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Wakeley church stabbing: National security experts warn of copycat attacks after live-streaming

Headshot of Remy Varga
Remy Varga
The Nightly
4 Min Read
Forensic Police at Christ The Good Shepherd Church in the suburb of Wakeley in the days after the attack.
Forensic Police at Christ The Good Shepherd Church in the suburb of Wakeley in the days after the attack. Credit: Lisa Maree Williams/Getty Images

National security experts are warning of potential copycat terror attacks after the live-streamed stabbing at a church in Sydney’s west.

It comes as NSW Police prepare to arrest possibly hundreds of rioters who clashed with officers outside the Assyrian orthodox Christ The Good Shepherd Church in Wakeley on Monday night after the attack.

A 16-year-old boy has been arrested over the stabbing of Bishop Mari Mari Emmanuel, which has been declared an act of terror by authorities.

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In February, Australian Security Intelligence Organisation chief Mike Burgess said that Sunni Islamic violent extremism posed the “greatest religiously motivated threat in Australia”.

And on Wednesday, former senior defence official Michael Shoebridge told The Nightly the warning that Islamic terrorism remained the biggest national security threat had been proven correct.

“You can see there’s growing anger and division in Australian society and it’s being licensed by walking past the pretty violent words we hear in the Muslim community in Australia that seem to think their words have no consequence, but their words can drive young Australians to action as we have just allegedly seen,” said Mr Shoebridge, who is the founder of Strategic Analysis Australia.

He also said the heads of ASIO and Australian Secret Intelligence Service should be returned to Cabinet’s national security committee of Cabinet after the Albanese Government removed them last month.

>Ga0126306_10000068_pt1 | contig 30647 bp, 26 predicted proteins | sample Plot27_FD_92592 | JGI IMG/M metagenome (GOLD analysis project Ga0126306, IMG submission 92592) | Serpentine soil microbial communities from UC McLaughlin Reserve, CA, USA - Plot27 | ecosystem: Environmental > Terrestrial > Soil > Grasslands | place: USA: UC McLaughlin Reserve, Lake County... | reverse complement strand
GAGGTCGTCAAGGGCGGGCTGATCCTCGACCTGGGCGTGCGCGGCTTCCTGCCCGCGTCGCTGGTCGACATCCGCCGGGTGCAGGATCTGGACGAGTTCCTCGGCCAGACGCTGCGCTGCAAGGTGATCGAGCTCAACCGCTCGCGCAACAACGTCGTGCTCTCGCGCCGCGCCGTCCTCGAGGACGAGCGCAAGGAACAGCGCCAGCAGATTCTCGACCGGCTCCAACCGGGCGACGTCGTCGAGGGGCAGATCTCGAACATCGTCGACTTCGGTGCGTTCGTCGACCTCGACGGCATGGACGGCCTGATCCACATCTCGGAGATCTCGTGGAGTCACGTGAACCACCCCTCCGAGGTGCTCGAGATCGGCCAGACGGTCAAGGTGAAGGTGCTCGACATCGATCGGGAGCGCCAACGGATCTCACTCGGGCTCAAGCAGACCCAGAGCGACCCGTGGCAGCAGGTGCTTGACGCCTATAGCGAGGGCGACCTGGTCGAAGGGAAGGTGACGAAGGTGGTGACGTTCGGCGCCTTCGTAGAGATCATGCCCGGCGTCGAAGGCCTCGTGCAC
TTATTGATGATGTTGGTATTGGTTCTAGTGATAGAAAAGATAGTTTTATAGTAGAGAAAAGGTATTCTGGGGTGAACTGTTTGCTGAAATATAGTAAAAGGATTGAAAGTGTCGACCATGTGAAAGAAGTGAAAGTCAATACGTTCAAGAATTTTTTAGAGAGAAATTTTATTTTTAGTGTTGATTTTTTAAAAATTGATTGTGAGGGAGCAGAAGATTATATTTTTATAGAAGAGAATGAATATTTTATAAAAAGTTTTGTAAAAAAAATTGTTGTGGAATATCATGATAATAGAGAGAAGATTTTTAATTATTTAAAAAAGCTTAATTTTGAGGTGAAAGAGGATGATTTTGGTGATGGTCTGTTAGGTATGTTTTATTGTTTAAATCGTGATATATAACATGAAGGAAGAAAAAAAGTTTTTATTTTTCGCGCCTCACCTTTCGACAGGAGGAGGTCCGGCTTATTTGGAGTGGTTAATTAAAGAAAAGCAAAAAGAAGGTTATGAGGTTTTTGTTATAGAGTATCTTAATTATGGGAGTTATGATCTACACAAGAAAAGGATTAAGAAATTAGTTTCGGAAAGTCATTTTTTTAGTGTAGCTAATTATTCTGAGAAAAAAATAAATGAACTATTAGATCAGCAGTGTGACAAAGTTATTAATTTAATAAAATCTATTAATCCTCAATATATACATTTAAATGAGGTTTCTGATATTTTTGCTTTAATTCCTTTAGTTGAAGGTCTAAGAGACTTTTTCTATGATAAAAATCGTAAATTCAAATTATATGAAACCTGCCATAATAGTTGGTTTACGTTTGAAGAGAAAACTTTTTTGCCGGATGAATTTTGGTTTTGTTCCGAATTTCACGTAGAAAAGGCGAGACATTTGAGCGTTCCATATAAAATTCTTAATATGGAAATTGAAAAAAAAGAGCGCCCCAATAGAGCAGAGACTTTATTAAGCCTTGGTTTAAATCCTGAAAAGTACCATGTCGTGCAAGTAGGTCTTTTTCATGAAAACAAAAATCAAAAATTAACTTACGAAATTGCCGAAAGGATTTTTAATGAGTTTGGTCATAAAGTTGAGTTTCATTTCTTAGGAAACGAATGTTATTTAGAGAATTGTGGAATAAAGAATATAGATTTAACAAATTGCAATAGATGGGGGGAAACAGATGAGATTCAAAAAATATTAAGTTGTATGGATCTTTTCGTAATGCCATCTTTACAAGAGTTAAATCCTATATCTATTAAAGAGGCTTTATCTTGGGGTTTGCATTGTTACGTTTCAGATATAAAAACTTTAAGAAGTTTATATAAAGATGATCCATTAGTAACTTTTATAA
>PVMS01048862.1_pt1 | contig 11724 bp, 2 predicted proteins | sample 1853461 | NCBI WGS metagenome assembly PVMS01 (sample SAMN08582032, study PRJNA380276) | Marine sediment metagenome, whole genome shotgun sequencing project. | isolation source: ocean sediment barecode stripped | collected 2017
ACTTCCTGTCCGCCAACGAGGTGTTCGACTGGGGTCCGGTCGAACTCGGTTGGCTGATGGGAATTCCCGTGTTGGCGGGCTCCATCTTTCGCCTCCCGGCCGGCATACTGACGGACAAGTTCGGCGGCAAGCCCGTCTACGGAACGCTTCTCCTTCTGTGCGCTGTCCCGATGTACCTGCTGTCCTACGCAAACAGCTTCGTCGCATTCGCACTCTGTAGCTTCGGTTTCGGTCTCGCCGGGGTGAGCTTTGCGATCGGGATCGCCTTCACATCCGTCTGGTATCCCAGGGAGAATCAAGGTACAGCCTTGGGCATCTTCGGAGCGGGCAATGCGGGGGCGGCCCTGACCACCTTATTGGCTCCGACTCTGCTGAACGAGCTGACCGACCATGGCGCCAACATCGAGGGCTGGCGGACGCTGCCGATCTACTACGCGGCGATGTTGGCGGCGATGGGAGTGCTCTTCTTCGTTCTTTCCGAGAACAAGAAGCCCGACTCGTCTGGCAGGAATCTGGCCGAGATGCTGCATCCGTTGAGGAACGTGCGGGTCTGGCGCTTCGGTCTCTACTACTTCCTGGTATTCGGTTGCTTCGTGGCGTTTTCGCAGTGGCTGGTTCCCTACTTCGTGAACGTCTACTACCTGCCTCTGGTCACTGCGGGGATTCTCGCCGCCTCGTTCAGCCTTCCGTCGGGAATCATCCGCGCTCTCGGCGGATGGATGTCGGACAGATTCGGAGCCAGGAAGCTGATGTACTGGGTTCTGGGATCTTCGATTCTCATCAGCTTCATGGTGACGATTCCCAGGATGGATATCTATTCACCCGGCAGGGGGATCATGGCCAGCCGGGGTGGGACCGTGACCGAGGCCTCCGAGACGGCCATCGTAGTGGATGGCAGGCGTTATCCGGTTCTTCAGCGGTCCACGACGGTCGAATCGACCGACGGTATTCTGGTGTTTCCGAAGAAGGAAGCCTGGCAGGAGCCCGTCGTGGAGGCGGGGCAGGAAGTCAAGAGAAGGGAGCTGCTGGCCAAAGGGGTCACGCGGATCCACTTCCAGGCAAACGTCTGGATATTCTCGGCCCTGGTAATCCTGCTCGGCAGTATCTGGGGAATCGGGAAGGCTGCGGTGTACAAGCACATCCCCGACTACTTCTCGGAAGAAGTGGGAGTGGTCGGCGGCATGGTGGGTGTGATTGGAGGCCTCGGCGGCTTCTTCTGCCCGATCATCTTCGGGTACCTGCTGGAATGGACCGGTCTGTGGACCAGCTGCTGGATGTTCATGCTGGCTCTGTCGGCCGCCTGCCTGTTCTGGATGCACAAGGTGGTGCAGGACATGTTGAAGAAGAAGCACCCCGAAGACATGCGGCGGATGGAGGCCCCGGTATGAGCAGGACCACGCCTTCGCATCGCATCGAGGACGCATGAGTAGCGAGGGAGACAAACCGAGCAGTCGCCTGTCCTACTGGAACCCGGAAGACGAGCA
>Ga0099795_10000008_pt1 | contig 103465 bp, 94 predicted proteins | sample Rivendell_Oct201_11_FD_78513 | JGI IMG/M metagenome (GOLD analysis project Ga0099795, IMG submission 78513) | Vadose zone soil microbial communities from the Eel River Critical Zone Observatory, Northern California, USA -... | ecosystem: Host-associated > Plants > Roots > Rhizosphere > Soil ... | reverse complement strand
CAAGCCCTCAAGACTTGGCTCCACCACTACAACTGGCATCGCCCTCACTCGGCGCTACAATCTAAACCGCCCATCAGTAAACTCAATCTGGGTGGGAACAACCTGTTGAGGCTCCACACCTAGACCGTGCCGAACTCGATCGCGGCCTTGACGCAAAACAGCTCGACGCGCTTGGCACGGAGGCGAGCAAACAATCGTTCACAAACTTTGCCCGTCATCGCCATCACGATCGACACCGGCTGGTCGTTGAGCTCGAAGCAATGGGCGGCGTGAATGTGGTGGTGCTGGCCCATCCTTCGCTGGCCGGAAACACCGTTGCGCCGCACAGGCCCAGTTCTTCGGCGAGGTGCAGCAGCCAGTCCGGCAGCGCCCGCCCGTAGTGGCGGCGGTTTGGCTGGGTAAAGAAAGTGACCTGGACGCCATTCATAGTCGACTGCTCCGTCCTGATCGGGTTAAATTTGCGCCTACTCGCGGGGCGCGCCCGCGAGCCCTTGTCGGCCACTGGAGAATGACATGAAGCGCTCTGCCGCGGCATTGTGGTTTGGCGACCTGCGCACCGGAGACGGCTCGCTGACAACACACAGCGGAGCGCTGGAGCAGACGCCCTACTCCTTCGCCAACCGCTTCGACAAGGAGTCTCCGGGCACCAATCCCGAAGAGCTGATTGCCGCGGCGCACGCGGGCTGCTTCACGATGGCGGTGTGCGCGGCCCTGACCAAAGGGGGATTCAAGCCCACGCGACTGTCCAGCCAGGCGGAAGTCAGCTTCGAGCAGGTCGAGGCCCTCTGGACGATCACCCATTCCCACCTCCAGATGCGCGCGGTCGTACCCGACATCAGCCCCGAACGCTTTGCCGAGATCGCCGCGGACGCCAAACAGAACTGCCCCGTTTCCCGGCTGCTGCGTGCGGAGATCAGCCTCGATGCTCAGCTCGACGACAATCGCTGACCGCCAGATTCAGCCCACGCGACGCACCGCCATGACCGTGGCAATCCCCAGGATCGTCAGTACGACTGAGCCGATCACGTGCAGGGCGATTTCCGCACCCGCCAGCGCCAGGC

Monday night’s attack was live-streamed to tens of thousands of people around the world across multiple social media platforms.

Vision of the attack shows someone in a black hoodie approaching the pulpit before drawing a knife above his head and repeatedly stabbing Bishop Emmanuel in the head and body.

John Coyne, head of Strategic Policing and Law Enforcement at the Australian Strategic Policy Institute, said ASIO and the intelligence community had for years held concerns over the online radicalisation of young people.

He said terrorism was an enduring problem in Australia and it was possible there could be further attacks given the terror threat level was at “possible”.

“Young people are being radicalised through a range of ideologies,” Dr Coyne said.

“I think also the October 7 attacks (in Israel) created fissures in some of our social cohesion and social cohesion in general in Australia.

“Be it white supremacists, incels or violent misogynists.”

It has emerged that community leaders were reportedly worried about the teenage alleged attacker’s “extreme religious views” before the stabbing of Bishop Emmanuel.

Clearly there are fissures and challenges for social cohesion in Australia, and that is a body of work that looms large here.

An audio message shared to WhatsApp groups in the hours after the attack of a man who claimed to have prayed with the teen earlier in the day appears to back up that concern.

The man reportedly says: “Sadly, sadly, sadly, that kid we prayed Dhuhr (prayer) with today. These kids have been poisoned by a monster ... this kid has been poisoned.”

Dr Coyne said the riot after the attack — during which people hurled projectiles including bricks and fence poles at police officers and paramedics — was also concerning.

“This is hardly Australian behaviour and it does show some social cohesion challenges, any logical person would say attacking police in those circumstances is hardly a rational act,” he said.

Bishop Mari was attacked during a sermon that was being live-streamed.
Bishop Mari was attacked during a sermon that was being live-streamed. Credit: Unknown/X formerly Twitter

“Clearly there are fissures and challenges for social cohesion in Australia, and that is a body of work that looms large here.”

NSW Police Commissioner Karen Webb said the family of the 16-year-old had moved from their family home due to fear of reprisal attacks.

Ms Webb added that police could start arresting rioters as early as Wednesday, with investigators working to identify people caught on CCTV and police bodycam footage.

“When I was at the police station yesterday they had some clear indications of who some of those individuals were and they can expect a knock at the door,” she said.

Ms Webb said investigators believed there were people not associated with Christ The Good Shepherd Church who turned up on Monday night.

The Good Shepherd Church on Thursday said a fake Facebook account purporting to belong to Rabbi Emmanuel had been sending friend requests on the social media platform.

“Please note that this is not an official Church account nor does the Bishop himself operate a Facebook account or profile,” the church said in a statement.

“We suspect these are overseas scammers of sorts, possibly an AI-bot operating to stir dissension.”

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